Another son, Mahonri Moriancumer Steele, was born on May 1, 1849. Although his crops for 1849 were progressing well, John never saw the fruits of his labors, as he was called by George A. Smith to go to Iron County, where he was to start an agricultural base for the iron works in Cedar City. John was appointed Lieutenant of the Light Infantry Company (for defense of the wagon train) and the pilot (leader) of ten wagons. They called themselves the Iron Battalion. During their journey south they had to battle sub-zero temperatures, frostbite and Indians, who stole two of John’s oxen and killed another.
On January 13, 1851 the wagon train arrived in Iron County, where they founded the city of Parowan. On May 24, 1851 John was elected Marshall. He served two years, heading several expeditions against Indians who were stealing and killing cattle. John became a naturalized citizen of the United States on June 1, 1852. On January 3, 1854 he was made Major of the Iron Battalion.
After two terms as marshal, John was elected Mayor of Parowan on June 2, 1851, which term commenced in June 1853. Shortly after this John was called as County Recorder, and also was asked to fill the vacant position of Judge of Iron County. On April 28, 1851 another daughter, Susann, was born.
John C. Fremont and his men, almost starved, came to Parowan in February 8, 1854 where they were fed and stayed for three weeks before heading toward California. John Steele lent John Fremont eight maps, which he copied before they were fitted out and continued on their journey.
As County Recorder, John was responsible for recording all the consecration deeds while the Law of Consecration was in effect. He also acted as journalist on expeditions on the Rio Virgin River in 1852. Led by friendly Indians, they met the Indian Chief at the site where the town of Toquerville now stands. John Steele also acted as scribe for George A. Smith on November 19, 1852 at the founding of the Parowan Iron Company. The document was signed by George A. Smith, John Steele, John C. S. Smith and James Jones.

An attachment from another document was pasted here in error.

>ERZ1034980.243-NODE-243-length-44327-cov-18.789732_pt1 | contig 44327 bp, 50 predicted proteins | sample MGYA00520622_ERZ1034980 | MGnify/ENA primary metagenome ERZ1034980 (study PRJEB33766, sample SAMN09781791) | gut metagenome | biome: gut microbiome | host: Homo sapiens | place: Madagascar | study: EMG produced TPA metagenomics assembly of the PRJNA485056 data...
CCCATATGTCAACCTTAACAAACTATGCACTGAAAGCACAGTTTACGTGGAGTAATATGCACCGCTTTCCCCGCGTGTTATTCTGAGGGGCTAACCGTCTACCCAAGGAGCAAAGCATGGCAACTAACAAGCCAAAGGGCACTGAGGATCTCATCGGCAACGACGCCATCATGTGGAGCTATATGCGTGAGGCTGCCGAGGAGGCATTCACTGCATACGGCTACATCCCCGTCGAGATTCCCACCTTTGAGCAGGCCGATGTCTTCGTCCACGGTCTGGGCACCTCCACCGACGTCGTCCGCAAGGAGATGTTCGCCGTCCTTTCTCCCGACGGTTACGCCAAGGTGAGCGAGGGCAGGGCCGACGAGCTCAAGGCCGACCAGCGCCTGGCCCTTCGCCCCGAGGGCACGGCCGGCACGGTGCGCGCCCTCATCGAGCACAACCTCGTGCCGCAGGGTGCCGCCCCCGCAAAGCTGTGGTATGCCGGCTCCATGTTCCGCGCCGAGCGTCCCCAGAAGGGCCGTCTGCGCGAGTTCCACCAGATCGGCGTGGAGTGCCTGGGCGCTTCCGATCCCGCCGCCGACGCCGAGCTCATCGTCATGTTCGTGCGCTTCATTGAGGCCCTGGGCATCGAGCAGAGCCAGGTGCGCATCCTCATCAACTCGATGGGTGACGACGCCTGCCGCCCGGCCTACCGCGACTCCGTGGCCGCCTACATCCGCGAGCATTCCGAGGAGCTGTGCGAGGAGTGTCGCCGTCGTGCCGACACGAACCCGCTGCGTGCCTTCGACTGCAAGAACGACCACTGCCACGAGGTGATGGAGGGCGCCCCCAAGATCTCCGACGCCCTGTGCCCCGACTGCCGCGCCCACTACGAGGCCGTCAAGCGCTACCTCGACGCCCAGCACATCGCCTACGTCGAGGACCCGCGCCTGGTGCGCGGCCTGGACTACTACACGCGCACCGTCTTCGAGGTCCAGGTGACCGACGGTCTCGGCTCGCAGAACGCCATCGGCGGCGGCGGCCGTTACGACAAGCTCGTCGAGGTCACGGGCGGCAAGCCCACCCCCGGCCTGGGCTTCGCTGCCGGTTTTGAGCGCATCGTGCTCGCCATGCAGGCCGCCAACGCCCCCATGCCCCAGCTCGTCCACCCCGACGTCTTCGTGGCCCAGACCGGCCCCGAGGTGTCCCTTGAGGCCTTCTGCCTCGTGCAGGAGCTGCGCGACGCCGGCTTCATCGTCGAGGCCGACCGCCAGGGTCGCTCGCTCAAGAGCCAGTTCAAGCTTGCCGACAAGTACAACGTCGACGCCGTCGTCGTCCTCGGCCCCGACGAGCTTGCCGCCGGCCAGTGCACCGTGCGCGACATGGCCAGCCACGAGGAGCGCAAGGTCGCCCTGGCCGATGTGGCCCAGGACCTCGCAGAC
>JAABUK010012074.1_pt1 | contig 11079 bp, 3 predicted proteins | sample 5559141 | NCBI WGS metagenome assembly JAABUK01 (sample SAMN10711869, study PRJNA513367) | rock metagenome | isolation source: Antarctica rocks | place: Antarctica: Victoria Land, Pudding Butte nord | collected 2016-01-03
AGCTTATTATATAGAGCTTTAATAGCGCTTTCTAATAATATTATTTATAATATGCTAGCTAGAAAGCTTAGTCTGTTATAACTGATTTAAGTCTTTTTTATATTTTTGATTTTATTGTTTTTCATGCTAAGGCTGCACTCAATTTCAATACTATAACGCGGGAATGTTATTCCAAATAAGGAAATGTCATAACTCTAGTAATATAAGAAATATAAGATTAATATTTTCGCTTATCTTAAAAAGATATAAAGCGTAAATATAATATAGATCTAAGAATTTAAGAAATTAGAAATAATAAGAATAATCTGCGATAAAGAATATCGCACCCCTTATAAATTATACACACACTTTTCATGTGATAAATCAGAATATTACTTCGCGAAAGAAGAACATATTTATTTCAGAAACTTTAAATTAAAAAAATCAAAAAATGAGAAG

Another daughter, Jane Catherine, was born on April 26, 1855, and a son, Robert Henry Steele, was born September 1, 1857; Robert died June 1, 1858. At the April Conference (1855) of the Church of Jesus Christ of Latter-day Saints, John Steele was called to go on the Las Vegas Mission. On the way to Las Vegas, Santa Clara Indians traveled with the men watching the herds and protecting them from other Indians. At Las Vegas, John set out immediately to set up a fort and start a garden. Many settlers and friendly Indians, as well as the mail pouches came through the fort at Las Vegas.
On November 17, of the same year, John returned to Parowan. The next year he returned to Las Vegas to fill the post of Postmaster and also was asked to preside over the Las Vegas Mission. While there John and the other men did some investigating for Brigham Young into the prospect of opening lead mines in the area.
In 1862 John moved his family to Toquerville. While there John was called on a Indian mission to the Moqui Nation [Hopi] in the company of Jacob Hamblin and others. He also served as a Major in the Battalion’s 10th Regiment under the command of Col. Daniel D. MacArthur of St. George. On April 15, 1868, John was commissioned as Justice of the Peace in Toquerville, and again in 1869. He was soon after elected to the office of County Surveyor for Kane County in 1873, and as County Assessor in March of 1874, and again for the year of 1875.
John and his son Mahonri Moriancummer were both called to serve missions to England in 1877. From his return in 1879 to his death on December 31, 1903, John Steele remained active in several Southern Utah civic and Church functions, acting as Bishop in Parowan and assisting with the construction of the Manti Temple.